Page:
Vitamin A is one of the most important nutrients for your skin health. It helps keep your hair and nails healthy, it prevents wrinkles and fine lines, reduces sunburns, improves eyesight and protects against certain types of cancer. You can get too much vitamin a if you are not careful or if you take too much at once. Too little vitamin a can cause rashes such as eczema and psoriasis, which require medication to treat them.
The good news is that there are many different forms of vitamin a available in foods. Some of these forms have been shown to be effective for treating acne. For example, beta carotene (vitamin A) has been found to reduce the number of pimples and blackheads on your face. Vitamin C has also been shown to reduce acne lesions when taken orally.
Other forms of vitamin a include retinol (vitamin A), alpha lipoic acid (vitamin D3), and selenium. These other forms of vitamin a may work better than beta carotene or vitamin D3 because they do not cause side effects like beta carotene does. However, all forms of vitamin a must be taken with food, so make sure you eat plenty of fruits and vegetables to get enough vitamins A and D3.
Getting the right amount of vitamin A for your body is important and generally includes taking a multivitamin. If you have acne, you should try to take in more vitamin D3 and multivitamins with more retinol and selenium than someone that doesn’t have acne. There are multivitamins specifically targeted towards people with different concerns, like Skin Better Essentials or Clear System by Neutrogena.
Sources & references used in this article:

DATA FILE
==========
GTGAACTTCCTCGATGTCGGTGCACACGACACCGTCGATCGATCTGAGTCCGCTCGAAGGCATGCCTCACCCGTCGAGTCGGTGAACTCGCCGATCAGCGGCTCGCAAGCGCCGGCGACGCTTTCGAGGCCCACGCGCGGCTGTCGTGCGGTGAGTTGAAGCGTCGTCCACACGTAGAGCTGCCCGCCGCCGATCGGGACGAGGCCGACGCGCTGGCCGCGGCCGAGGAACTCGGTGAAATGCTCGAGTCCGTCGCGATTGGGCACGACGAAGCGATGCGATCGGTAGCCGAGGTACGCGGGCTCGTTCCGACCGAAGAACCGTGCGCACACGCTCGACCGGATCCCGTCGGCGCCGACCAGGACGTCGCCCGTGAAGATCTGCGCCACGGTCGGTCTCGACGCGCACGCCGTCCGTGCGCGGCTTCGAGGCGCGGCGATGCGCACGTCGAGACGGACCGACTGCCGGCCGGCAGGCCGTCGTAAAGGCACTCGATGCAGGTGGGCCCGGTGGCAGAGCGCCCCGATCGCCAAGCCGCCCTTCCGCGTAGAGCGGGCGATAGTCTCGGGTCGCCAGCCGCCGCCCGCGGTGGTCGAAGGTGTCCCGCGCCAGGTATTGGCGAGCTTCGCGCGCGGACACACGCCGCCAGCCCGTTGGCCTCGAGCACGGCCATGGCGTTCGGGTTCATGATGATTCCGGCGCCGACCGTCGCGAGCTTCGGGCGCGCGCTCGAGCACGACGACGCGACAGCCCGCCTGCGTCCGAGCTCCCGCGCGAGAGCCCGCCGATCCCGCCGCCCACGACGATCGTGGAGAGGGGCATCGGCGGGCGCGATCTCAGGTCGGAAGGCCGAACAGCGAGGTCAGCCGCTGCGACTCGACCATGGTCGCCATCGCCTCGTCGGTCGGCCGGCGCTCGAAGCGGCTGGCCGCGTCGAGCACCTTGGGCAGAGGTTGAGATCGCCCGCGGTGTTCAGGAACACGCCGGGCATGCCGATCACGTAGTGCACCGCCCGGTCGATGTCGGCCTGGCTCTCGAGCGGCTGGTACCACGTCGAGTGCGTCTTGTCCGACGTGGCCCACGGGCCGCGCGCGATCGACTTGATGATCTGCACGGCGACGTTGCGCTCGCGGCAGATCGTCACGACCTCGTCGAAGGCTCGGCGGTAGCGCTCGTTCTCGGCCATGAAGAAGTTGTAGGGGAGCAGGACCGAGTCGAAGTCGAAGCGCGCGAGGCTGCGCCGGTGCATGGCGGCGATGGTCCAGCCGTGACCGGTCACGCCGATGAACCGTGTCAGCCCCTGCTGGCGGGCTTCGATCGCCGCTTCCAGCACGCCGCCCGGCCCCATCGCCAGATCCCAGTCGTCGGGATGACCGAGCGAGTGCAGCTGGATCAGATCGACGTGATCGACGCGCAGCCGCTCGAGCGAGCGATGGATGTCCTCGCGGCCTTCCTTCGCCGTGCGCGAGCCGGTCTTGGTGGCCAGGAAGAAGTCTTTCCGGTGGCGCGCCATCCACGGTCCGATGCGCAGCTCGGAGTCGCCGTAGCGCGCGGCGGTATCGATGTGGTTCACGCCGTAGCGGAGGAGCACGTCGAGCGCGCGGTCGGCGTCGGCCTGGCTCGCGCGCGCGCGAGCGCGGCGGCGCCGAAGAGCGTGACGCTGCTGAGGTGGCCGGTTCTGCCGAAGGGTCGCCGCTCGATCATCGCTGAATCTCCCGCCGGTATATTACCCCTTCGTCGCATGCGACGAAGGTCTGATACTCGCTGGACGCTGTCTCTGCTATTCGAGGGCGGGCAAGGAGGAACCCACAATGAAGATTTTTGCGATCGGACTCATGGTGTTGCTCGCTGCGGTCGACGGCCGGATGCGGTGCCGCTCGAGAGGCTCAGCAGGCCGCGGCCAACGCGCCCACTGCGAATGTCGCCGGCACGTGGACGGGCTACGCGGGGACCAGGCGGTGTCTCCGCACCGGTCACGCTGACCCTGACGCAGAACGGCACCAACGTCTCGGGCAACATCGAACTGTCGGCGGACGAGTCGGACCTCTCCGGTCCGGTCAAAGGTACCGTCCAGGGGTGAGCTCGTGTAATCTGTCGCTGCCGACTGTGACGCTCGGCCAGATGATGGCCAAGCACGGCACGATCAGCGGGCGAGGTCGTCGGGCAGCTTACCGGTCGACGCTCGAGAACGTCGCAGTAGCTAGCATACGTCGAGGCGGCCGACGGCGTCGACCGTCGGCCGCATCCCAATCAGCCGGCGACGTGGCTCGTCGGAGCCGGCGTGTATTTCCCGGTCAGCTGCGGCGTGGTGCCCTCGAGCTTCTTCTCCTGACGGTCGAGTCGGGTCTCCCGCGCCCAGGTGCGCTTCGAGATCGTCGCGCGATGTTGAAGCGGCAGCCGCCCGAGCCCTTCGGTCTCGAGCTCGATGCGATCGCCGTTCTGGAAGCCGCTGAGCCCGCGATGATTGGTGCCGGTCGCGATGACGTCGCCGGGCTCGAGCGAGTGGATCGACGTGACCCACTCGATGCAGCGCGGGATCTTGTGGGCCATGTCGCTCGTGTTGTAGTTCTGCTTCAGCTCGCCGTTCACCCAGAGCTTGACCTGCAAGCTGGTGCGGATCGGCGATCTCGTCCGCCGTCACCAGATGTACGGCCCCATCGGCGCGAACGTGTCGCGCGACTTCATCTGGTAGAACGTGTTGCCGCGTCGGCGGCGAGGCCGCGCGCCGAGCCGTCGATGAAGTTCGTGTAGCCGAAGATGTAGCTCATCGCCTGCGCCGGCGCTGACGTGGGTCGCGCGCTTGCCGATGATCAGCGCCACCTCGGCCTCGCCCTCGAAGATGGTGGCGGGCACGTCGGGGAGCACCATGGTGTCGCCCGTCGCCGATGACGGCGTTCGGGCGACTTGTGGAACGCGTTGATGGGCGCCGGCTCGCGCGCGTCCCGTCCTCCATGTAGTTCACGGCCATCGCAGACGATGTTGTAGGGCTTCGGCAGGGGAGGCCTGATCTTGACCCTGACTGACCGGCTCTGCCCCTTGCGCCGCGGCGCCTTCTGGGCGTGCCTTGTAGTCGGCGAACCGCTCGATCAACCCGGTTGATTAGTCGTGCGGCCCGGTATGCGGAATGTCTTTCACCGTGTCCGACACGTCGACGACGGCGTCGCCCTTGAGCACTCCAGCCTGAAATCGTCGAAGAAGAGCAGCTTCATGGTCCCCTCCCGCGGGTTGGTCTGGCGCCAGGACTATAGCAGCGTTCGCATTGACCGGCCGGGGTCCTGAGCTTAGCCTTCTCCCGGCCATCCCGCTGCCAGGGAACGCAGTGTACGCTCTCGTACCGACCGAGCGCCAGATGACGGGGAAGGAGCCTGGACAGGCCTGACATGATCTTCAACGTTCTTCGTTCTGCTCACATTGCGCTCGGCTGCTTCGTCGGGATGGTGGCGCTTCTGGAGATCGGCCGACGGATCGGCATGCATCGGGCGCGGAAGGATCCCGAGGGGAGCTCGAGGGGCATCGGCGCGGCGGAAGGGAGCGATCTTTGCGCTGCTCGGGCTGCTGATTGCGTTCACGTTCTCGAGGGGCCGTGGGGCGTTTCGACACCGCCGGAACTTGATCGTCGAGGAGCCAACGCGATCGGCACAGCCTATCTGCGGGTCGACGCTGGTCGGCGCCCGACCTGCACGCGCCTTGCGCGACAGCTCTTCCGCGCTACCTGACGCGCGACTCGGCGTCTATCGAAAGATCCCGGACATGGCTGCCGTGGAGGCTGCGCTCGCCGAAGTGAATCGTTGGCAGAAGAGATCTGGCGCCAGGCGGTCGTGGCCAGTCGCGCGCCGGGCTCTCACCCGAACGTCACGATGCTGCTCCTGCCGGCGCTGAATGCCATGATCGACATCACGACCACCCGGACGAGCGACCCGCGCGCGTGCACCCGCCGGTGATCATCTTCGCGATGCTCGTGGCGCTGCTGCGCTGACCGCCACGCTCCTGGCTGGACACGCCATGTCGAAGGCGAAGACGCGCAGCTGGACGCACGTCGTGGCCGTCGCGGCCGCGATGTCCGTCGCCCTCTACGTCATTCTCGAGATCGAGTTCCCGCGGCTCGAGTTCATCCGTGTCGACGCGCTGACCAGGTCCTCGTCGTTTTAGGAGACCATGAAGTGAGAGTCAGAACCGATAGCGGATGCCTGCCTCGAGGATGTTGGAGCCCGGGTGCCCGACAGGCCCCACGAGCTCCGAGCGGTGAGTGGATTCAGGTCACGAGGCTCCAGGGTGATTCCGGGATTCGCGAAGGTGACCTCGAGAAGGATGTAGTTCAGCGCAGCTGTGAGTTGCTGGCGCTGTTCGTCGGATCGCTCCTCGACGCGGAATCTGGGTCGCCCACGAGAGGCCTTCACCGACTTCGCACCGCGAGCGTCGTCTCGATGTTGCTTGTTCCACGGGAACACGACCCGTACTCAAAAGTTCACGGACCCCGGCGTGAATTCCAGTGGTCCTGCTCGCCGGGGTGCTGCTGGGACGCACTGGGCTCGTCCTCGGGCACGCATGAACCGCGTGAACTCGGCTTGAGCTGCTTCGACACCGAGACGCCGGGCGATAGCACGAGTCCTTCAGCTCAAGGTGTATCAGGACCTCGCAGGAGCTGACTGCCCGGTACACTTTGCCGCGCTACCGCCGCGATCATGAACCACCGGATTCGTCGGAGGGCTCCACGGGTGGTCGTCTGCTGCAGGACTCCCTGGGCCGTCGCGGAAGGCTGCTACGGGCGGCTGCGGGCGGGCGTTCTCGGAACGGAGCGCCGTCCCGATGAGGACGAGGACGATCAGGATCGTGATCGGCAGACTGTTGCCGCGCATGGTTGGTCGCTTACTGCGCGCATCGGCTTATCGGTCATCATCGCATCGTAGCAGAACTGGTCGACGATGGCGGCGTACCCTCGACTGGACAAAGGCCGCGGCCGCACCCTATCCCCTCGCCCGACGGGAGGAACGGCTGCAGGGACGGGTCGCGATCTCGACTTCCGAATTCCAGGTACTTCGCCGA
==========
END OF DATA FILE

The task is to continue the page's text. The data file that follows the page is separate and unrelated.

Topical vitamin A acid in acne vulgaris by AM Kligman, JE Fulton, G Plewig – Archives of Dermatology, 1969 – jamanetwork.com
Split face comparative study of microneedling with PRP versus microneedling with vitamin C in treating atrophic post acne scars by S Chawla – Journal of cutaneous and aesthetic surgery, 2014 – ncbi.nlm.nih.gov
Erythrocyte glutathione peroxidase activity in acne vulgaris and the effect of selenium and vitamin E treatment. by G Michaelsson, LE Edqvist – Acta dermato-venereologica, 1984 – europepmc.org
Acne vulgaris: oral therapy with tetracycline and topical therapy with vitamin A by OH Mills, RR Marples, AM Kligman – Archives of Dermatology, 1972 – jamanetwork.com
Oral vitamin A in acne vulgaris Preliminary report by AM Kligman, OH Mills Jr, JJ Leyden… – International Journal …, 1981 – Wiley Online Library
Topical tretinoin, vitamin A acid (Airol®) in acne vulgaris by JV Christiansen, E Gadborg, K Ludvigsen, CHK Meier… – Dermatology, 1974 – karger.com
Studies on the mechanism of action of topical benzoyl peroxide and vitamin A acid in acne vulgaris by JE Fulton Jr, A Farzad‐Bakshandeh… – Journal of cutaneous …, 1974 – Wiley Online Library
The effects of pyridoxine (vitamin B6) on persistent adolescent acne by N Jolliffe, LA Rosenblum, J Sawhill – Journal of Investigative …, 1942 – core.ac.uk
Serum zinc and retinol‐binding protein in acne by G MICHAËLSSON, A VAHLQUIST… – British Journal of …, 1977 – Wiley Online Library